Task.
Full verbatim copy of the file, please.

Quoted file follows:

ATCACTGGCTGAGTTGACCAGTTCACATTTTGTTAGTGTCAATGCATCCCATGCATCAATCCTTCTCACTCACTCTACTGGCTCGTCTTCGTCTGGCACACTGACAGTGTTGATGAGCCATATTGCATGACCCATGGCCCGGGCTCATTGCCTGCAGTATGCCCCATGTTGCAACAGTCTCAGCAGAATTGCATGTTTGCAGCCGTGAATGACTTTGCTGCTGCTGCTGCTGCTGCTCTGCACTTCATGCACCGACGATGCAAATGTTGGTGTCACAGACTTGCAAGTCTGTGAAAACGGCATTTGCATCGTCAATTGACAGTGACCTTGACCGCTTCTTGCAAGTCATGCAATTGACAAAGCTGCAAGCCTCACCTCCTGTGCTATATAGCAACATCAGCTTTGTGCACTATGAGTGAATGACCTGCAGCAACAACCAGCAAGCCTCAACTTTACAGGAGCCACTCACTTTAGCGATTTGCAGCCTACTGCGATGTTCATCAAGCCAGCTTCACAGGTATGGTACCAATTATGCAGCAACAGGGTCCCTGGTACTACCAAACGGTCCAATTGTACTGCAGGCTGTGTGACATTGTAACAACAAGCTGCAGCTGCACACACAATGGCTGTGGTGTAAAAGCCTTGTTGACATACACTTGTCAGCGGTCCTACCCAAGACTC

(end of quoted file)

ATCACTGGCTGAGTTGACCAGTTCACATTTTGTTAGTGTCAATGCATCCCATGCATCAATCCTTCTCACTCACTCTACTGGCTCGTCTTCGTCTGGCACACTGACAGTGTTGATGAGCCATATTGCATGACCCATGGCCCGGGCTCATTGCCTGCAGTATGCCCCATGTTGCAACAGTCTCAGCAGAATTGCATGTTTGCAGCCGTGAATGACTTTGCTGCTGCTGCTGCTGCTGCTCTGCACTTCATGCACCGACGATGCAAATGTTGGTGTCACAGACTTGCAAGTCTGTGAAAACGGCATTTGCATCGTCAATTGACAGTGACCTTGACCGCTTCTTGCAAGTCATGCAATTGACAAAGCTGCAAGCCTCACCTCCTGTGCTATATAGCAACATCAGCTTTGTGCACTATGAGTGAATGACCTGCAGCAACAACCAGCAAGCCTCAACTTTACAGGAGCCACTCACTTTAGCGATTTGCAGCCTACTGCGATGTTCATCAAGCCAGCTTCACAGGTATGGTACCAATTATGCAGCAACAGGGTCCCTGGTACTACCAAACGGTCCAATTGTACTGCAGGCTGTGTGACATTGTAACAACAAGCTGCAGCTGCACACACAATGGCTGTGGTGTAAAAGCCTTGTTGACATACACTTGTCAGCGGTCCTACCCAAGACTC